This Island Town Is Building a Public Broadband Network. Is It a Model for Bridging Digital Divide?

GeekWire has the details:

Anacortes, Wash., is a picturesque town on Fidalgo Island, 90 minutes north of Seattle. Best known for its marina, it’s a popular spot for travelers to stop on their way to the San Juan Islands. But there’s something else special about this place: its municipal government, which represents a population of about 15,000 people, is about to become a high-speed internet provider.

In a few weeks, Anacortes will join a growing cohort of cities, dissatisfied enough with the private sector, that have decided to offer internet service as a public utility.

Advocates for so-called municipal broadband say the internet is as vital to daily life as electricity or clean water — and they want to see it provided in the same way. Anacortes and other municipal broadband pioneers will provide a test case and, if successful, could be a model for bridging a widening digital divide between urban and rural communities.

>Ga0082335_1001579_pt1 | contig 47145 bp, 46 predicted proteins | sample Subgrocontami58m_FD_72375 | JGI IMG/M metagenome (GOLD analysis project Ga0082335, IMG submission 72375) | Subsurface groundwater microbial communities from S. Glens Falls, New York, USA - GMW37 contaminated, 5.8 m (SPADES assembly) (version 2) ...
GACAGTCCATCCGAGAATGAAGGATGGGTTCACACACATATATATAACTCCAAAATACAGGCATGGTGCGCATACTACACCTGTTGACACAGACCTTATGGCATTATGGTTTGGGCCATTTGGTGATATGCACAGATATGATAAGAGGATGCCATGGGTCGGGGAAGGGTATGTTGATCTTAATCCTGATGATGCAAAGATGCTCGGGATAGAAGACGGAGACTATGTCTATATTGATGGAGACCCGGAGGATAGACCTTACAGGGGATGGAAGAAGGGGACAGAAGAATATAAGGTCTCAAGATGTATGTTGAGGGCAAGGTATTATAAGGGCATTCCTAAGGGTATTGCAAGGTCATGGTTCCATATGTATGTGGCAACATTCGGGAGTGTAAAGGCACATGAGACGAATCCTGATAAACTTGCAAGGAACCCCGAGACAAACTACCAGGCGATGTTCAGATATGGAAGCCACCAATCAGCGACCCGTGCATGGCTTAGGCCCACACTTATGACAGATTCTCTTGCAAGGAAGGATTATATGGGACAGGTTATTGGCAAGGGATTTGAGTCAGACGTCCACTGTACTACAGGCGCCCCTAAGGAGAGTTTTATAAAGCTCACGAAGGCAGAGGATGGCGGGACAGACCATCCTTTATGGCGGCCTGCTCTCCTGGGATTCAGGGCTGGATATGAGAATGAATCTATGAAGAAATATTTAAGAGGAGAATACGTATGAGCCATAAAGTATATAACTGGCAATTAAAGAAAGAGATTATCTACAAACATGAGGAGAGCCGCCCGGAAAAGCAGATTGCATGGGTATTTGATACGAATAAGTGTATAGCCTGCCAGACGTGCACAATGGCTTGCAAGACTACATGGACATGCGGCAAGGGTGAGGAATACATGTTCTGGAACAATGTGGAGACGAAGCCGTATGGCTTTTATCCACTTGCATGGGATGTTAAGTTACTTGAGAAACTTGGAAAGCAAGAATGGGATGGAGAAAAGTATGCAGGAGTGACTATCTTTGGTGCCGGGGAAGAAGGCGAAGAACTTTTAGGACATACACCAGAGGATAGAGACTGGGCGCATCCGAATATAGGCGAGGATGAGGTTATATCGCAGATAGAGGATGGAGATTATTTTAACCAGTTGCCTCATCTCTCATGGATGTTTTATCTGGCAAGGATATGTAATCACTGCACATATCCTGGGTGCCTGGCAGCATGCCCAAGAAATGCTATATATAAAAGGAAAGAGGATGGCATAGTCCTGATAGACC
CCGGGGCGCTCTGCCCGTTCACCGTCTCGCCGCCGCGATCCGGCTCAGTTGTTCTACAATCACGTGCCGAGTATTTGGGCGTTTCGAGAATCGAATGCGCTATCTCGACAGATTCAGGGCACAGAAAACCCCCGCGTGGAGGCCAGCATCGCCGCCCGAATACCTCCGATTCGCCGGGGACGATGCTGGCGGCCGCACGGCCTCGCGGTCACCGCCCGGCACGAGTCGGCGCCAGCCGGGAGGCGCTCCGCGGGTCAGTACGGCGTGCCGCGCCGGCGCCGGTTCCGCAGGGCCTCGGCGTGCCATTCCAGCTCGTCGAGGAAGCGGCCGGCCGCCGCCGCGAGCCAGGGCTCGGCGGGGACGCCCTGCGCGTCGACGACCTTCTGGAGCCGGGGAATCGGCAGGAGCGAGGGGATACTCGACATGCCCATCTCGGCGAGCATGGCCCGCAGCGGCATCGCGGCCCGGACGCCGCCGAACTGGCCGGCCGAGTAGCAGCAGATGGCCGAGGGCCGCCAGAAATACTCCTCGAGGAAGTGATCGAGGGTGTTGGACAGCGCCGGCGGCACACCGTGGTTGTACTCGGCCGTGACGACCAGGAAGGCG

Establishing a municipal broadband network is no small challenge, judging from Seattle’s repeated attempts. The city’s partnership with Cincinnati-based Gigabit Squared, promising to bring gigabit Internet to thousands of residents, crumbled in 2013 after the company failed to raise enough money to implement a high-speed Internet network using the city’s dormant dark fiber network.

Further progress has stalled since 2015, when the Seattle City Council voted down a $5 million proposal to begin developing a municipal broadband network.

Officials in Anacortes have spent the past few years researching how to become an internet provider, creating a plan, and building the infrastructure necessary. This month, the city plans to pilot service in three areas. If all goes well, they will expand the service area with the goal of providing internet to the entire community by 2023.

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